Agriculture

Wheat Stem Maggot

Wheat Stem Maggot

Damage by this pest can be severe in some years. Heavy infestations of wheat stands may kill a significant portion of the tillers.

Host Crops

Wheat, rye, barley, oats, bluegrass, millet, timothy, and a range of other native and introduced grass species.

Biology

The adult fly is a small (about 5 mm or 1/4 in. long), yellowish-white fly, with bright-green eyes and 3 black stripes across the thorax and abdomen. The larva is as drab as the adult is colourful. Mature larvae are slender, about 6-7 mm (1/4 in.) in length, and pale-green or cream coloured. They look like a fly maggot and are usually found inside the stem.

In cereal plants or grasses, wheat stem maggot larvae overwinter in the lower parts of the stems. The larvae pupate in the spring and the adults emerge in June. After mating, the female flies lay small, white eggs, one per stem, near the sheath of the flag leaf, over a period of 2-3 weeks. These eggs hatch into green-coloured maggots in about 5 days.

The larvae burrow into and consume the interior of the stem, killing the upper part of the stem and the head. They complete their larval development in 18-21 days. There are normally 2 generations per summer.

May June July August September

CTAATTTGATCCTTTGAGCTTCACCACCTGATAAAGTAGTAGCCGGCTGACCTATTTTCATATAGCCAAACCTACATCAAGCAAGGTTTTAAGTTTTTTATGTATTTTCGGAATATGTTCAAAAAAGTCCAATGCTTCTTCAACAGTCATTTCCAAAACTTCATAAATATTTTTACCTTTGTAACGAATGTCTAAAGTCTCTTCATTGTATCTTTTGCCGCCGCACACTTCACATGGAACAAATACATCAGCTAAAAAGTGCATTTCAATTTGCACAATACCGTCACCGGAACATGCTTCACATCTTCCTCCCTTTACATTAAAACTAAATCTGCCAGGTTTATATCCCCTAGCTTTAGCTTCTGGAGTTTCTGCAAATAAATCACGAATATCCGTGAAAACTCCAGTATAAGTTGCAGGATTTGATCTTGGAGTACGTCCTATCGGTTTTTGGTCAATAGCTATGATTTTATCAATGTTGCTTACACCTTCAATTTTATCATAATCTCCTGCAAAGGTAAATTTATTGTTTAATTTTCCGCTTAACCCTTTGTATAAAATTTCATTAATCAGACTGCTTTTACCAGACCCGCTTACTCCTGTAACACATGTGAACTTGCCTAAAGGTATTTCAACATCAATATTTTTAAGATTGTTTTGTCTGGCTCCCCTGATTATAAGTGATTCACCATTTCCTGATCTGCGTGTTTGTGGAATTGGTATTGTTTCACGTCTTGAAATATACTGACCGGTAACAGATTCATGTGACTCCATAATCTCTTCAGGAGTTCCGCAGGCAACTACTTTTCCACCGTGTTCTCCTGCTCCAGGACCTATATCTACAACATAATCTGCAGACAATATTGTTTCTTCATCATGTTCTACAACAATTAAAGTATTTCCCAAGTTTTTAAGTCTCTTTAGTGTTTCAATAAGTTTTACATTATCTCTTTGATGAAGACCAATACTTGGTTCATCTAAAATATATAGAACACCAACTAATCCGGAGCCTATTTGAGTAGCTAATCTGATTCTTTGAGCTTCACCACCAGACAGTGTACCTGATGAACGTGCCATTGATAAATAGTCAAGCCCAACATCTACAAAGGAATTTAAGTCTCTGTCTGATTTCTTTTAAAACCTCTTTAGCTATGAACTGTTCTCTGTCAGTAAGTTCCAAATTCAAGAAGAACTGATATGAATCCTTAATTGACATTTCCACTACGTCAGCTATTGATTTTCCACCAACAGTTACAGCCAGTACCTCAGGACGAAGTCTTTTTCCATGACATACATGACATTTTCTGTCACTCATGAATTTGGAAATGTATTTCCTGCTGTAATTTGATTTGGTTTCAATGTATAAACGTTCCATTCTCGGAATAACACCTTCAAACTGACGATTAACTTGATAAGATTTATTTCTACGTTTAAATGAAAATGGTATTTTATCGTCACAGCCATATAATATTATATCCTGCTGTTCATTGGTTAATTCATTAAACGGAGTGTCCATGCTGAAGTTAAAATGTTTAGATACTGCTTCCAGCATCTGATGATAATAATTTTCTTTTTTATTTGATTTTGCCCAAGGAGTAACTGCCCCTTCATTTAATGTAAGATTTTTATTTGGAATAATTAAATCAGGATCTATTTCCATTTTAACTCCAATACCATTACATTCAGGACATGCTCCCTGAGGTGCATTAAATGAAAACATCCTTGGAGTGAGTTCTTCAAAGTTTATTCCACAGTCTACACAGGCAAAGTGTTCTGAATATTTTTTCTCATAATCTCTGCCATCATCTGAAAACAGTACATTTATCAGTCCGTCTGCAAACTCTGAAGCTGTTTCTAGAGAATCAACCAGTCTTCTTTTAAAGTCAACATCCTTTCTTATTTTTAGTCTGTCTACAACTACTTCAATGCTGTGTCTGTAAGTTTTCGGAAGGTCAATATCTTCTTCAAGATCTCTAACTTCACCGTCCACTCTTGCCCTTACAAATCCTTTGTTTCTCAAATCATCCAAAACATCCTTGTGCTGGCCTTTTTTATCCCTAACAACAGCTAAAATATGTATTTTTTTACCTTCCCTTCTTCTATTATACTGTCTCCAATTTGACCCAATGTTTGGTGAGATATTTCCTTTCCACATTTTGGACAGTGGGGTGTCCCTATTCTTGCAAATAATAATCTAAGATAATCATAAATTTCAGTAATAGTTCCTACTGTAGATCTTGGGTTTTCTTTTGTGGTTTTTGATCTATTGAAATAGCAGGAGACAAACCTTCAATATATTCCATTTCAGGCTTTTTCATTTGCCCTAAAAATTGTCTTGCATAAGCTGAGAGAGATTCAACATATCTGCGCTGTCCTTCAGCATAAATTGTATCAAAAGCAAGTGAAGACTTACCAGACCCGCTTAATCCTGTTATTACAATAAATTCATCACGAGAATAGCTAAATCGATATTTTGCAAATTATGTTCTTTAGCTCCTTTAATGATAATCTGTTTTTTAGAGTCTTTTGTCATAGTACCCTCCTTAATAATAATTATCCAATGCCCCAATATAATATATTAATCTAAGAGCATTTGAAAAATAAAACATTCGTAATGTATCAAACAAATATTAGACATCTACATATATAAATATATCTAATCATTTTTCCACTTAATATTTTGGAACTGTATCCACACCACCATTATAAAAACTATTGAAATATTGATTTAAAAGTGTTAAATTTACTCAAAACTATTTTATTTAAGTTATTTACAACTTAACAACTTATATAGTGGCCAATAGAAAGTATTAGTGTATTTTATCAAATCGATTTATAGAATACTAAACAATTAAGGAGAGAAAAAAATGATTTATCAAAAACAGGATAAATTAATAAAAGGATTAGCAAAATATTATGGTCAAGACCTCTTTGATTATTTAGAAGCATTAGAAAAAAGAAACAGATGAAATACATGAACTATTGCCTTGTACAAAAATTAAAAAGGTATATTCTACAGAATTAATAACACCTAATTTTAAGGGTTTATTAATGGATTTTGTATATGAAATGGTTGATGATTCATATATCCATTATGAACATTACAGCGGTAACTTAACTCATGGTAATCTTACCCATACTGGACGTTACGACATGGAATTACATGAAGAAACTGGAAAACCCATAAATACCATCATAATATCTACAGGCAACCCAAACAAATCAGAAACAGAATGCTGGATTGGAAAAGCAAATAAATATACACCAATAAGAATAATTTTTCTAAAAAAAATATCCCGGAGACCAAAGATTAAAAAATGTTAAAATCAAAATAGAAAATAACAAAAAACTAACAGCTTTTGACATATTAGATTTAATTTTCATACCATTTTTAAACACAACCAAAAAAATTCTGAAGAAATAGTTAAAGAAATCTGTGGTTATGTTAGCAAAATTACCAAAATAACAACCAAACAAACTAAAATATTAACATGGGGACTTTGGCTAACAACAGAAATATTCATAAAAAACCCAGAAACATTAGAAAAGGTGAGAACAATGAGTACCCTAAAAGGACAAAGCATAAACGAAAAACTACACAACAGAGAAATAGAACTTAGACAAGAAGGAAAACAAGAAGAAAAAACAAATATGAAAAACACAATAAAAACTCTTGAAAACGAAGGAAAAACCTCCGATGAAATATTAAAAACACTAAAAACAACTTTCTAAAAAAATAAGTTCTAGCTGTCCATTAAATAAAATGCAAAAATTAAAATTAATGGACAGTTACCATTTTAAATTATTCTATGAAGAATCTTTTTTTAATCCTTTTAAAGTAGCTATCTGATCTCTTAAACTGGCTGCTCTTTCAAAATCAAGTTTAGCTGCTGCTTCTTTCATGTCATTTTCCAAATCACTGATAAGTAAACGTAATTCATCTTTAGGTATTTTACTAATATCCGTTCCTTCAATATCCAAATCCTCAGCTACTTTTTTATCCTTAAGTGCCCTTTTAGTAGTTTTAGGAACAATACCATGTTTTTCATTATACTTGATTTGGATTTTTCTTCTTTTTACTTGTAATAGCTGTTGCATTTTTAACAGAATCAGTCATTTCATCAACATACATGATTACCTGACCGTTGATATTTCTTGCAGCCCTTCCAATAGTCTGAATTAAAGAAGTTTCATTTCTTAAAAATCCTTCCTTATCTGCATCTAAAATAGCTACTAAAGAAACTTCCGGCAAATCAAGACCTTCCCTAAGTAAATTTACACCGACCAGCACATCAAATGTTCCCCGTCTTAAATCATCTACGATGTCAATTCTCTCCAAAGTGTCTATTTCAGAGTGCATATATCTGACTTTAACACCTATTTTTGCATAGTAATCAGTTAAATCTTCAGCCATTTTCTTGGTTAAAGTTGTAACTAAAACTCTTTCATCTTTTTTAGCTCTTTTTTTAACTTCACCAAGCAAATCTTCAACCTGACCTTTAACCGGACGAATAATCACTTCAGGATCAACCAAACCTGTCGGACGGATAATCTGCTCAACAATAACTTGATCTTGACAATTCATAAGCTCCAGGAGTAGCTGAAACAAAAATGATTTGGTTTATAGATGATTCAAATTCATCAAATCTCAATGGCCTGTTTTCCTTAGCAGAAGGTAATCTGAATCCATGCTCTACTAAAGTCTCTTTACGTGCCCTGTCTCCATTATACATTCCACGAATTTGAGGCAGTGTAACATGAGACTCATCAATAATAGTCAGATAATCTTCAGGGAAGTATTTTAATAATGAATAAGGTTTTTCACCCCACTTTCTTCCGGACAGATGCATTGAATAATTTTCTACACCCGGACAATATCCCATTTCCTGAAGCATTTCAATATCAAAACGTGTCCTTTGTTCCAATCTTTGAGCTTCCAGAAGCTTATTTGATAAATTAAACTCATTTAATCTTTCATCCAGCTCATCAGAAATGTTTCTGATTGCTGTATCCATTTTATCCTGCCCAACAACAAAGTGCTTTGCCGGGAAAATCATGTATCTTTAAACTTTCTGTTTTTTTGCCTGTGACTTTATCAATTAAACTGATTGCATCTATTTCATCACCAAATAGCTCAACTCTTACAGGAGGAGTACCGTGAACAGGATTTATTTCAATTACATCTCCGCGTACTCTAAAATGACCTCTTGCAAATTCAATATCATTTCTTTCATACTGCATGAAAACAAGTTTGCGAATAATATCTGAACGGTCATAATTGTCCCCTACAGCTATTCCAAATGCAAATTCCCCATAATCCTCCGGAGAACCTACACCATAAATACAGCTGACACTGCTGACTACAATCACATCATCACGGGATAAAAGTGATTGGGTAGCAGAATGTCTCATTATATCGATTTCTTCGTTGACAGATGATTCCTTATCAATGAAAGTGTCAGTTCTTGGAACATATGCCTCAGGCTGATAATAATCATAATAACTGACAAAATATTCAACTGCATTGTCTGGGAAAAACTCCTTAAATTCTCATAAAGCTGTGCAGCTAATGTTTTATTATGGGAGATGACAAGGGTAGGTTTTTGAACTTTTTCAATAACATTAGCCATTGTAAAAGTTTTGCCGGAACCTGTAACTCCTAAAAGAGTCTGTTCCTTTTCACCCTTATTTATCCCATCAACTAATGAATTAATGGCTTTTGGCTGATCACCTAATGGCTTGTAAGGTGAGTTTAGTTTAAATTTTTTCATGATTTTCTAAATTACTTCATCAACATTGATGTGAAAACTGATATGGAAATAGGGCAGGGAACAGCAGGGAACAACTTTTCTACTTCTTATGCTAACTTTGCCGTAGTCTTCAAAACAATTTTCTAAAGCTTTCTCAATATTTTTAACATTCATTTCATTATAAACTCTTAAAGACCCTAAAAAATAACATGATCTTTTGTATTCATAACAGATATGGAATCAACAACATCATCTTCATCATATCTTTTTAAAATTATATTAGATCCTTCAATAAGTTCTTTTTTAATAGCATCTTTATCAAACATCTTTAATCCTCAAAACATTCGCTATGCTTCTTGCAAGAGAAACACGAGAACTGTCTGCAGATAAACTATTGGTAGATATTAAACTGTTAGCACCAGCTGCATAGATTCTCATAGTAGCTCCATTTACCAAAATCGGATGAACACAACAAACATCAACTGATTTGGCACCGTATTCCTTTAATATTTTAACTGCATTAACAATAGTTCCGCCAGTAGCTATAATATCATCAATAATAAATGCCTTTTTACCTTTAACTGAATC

Overwintering larvae pupate Adult flies emerge, mate, lay eggs Maggots feed, pupate New adults emerge, lay eggs, maggots feed Larvae begin to overwinter

Scouting Techniques

When young tillers are attacked in the fall or early spring, the tillers usually die. The infested plants show the "white head" or "silver top" condition, typically produced by stem-boring insects. The symptoms usually show up in mid- to late June.

The damage is fairly distinctive - white heads without kernels on a plant that is still green. Typically, only 1-5% of the heads are affected and they are usually scattered randomly throughout the field.

The head will pull out with a gentle tug, and usually there is evidence of insect damage (chewing) on the stem above the top node.

Note that root rot infections may produce white heads. However, with root rot, the entire plant turns white. High temperatures and drought stress may also cause prematurely-whitened heads and the death of some spikelets.

Economic Thresholds

No thresholds have been developed for this pest.

Control Tips

Cultural practices like crop rotation and stubble cultivation help to prevent the buildup of populations, especially if done throughout a region. The use of delayed planting is an effective management practice. Destruction of volunteer plants and infested straw is also recommended. There are no resistant varieties for this pest.